- Kids that are believably kids--which is a sad scarcity in most forms of fiction (with fanfic being especially egregious, I must admit). The interactions between the little gang of rabbits and their turtle friend is spot on--and I speak as someone who spends a fair amount of time around kids in that age range.
- Robin Hood and Little John's friendship--man, I love it so. It just ... is. We're not given any backstory, there's nothing to endanger it; their bickering is comfortable, like that of people who care deeply about each other and have spent a long time living in each other's pockets. It's fitting that the first words of the actual story are "Robin Hood and Little John, running through the forest", because that's them.
- ...Have I mentioned how good the music is? Because the music is fantastic.
- Prince John is funny without it making him any less of a threat; he's always entertaining and interesting when on screen, without making him any less of a despicable character. We understand him, but don't feel sorry for him, as every bad thing that happens to him is either self-inflicted or just recompence for prior actions.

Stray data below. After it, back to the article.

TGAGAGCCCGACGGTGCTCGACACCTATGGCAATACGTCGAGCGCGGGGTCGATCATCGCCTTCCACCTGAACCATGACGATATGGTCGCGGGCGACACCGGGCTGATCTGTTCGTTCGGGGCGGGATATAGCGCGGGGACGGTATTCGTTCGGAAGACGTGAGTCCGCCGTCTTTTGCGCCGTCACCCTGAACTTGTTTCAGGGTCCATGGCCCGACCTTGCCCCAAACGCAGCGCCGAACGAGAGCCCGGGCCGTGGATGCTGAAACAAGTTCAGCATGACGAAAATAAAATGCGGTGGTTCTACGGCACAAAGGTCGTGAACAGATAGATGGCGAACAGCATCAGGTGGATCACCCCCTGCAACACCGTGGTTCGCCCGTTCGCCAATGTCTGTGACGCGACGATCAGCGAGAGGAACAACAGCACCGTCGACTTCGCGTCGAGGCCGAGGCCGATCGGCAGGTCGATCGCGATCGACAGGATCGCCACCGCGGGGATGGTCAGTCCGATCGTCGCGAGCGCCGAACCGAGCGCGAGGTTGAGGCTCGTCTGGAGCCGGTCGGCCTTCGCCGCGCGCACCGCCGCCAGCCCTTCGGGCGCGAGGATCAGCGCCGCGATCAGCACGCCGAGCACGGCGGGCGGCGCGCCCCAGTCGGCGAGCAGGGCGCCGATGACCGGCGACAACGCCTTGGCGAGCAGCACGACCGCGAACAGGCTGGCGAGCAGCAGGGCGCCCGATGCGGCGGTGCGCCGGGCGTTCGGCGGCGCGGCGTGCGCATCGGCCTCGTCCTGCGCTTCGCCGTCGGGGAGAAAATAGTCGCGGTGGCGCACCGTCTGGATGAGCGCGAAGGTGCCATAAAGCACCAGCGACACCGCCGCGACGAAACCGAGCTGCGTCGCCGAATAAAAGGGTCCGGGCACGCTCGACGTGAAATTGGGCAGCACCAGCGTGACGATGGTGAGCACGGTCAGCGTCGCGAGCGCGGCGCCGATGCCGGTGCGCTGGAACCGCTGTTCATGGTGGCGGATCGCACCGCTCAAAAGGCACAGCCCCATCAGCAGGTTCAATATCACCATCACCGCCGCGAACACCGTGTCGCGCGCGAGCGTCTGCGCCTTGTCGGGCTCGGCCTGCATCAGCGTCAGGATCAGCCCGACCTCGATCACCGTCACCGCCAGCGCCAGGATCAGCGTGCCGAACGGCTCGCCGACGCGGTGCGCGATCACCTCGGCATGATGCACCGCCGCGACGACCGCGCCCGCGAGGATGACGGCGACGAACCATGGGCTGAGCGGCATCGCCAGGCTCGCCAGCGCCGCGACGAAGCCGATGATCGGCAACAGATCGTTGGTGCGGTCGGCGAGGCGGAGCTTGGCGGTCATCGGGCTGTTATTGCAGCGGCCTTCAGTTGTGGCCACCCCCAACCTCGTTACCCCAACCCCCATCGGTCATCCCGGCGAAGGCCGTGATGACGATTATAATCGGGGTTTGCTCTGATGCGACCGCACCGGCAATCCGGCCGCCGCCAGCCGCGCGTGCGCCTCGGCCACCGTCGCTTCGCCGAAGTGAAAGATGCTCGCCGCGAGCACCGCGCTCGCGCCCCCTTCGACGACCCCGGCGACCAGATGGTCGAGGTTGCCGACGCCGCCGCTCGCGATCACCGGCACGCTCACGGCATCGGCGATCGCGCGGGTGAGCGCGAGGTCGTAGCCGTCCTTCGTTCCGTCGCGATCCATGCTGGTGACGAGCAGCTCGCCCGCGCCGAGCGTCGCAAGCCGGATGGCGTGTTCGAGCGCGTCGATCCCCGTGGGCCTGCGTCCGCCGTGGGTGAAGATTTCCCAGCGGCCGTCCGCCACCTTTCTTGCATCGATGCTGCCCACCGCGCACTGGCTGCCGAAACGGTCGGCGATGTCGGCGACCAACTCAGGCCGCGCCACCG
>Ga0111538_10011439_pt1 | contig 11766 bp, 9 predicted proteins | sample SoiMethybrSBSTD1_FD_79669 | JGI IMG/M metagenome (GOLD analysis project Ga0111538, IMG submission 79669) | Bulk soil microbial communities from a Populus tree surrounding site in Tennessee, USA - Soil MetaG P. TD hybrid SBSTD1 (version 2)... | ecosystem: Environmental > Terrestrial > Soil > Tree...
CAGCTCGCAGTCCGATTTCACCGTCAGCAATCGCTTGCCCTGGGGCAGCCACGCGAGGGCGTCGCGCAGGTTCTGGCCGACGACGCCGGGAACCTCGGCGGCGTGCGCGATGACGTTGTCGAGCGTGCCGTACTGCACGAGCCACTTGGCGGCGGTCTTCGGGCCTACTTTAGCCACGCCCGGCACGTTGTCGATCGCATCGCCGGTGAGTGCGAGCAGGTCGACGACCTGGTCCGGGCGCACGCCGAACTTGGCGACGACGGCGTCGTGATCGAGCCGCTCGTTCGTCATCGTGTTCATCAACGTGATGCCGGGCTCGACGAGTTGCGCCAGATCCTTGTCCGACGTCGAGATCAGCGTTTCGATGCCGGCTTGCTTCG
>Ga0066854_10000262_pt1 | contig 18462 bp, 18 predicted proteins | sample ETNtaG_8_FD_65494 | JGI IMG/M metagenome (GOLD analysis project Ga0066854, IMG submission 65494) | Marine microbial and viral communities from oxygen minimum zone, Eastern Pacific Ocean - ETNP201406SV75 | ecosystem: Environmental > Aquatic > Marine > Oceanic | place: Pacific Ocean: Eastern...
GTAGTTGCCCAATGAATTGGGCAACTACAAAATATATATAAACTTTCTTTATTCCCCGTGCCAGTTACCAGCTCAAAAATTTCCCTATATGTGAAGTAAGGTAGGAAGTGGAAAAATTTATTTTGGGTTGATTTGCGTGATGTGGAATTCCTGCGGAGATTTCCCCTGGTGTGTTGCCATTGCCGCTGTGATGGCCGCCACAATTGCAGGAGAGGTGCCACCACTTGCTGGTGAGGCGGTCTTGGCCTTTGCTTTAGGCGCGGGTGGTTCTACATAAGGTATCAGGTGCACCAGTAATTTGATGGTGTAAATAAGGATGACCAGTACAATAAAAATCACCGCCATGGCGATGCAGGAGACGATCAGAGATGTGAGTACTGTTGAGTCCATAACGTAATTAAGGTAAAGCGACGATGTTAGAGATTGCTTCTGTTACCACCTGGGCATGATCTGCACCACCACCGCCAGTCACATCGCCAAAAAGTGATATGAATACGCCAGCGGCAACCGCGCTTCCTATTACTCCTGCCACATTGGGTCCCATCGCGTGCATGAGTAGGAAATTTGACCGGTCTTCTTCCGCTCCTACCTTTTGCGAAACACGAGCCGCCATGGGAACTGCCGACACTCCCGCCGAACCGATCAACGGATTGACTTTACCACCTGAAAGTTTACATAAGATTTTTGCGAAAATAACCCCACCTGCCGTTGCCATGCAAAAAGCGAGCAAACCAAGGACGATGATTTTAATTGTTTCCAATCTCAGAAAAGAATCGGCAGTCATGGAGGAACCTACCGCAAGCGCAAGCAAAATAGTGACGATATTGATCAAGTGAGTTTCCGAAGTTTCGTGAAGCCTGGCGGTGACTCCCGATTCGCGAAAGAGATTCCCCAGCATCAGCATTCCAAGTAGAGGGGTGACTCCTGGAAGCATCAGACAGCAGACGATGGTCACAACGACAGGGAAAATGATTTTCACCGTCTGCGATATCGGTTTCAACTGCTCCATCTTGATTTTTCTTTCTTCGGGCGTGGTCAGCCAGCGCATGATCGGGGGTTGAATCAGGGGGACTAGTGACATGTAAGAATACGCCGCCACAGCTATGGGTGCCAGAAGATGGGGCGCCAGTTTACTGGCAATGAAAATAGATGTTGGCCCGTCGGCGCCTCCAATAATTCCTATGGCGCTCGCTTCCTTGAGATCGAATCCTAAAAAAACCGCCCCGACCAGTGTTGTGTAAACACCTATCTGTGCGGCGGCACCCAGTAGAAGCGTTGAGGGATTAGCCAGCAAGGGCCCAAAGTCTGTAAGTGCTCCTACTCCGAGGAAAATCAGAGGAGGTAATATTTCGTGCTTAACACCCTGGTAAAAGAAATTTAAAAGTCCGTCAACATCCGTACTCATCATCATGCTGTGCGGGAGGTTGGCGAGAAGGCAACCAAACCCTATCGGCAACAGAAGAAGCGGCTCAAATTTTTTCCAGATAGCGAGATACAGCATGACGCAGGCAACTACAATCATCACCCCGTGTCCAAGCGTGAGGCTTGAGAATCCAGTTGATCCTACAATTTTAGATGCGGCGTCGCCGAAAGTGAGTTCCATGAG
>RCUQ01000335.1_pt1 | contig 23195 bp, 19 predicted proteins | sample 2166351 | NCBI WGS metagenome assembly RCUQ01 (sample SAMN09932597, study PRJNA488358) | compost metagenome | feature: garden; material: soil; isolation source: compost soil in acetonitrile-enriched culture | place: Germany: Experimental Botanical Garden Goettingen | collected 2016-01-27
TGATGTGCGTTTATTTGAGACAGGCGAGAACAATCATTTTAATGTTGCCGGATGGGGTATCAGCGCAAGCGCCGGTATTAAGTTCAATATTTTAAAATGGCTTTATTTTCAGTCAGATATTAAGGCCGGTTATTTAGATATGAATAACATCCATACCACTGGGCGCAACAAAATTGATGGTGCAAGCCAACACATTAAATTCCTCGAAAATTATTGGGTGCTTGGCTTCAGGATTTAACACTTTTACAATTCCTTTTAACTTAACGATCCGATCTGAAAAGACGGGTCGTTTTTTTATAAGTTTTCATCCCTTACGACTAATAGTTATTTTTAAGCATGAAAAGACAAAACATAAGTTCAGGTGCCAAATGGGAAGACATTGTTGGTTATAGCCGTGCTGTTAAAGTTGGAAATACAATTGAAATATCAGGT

- Robin Hood & Maid Marian knew each other before the story starts--which is a rarity among the Disney fairy-tale retellings. Aurora and Prince Philip have a single brief afternoon together; even Rapunzel and Flynn know each other for a day and half, perhaps two. But Robin Hood and Maid Marian knew each other as children, and are both longing to be reunited. It's lovely to see an old relationship cherished like that.
- Also lovely: the animation. The landscapes in this are gorgeous, the action scenes hum with energy, and all the water scenes are beautifully animated. When I think of "classic" animation, this is the prime example.
- Even though I've now seen the movie many, many times, Robin's "death" still always gets me a bit--Little John's grief is so palpable, and Skippy's desperate need to be reassured only intensifies that grief. It's a beautifully executed scene.
- ...this one's a little odd, I'll admit, but: having to explain to a 5 year old the concepts of taxes, "ethical" theft, dynastic politics, and the difference between imprisonment and slavery. For all that it's a fun movie, it's also full of really, really big and heavy ideas, laid out in a way that a young child can start to engage with them--and that's a hard thing to do right.
Review: Robin Hood
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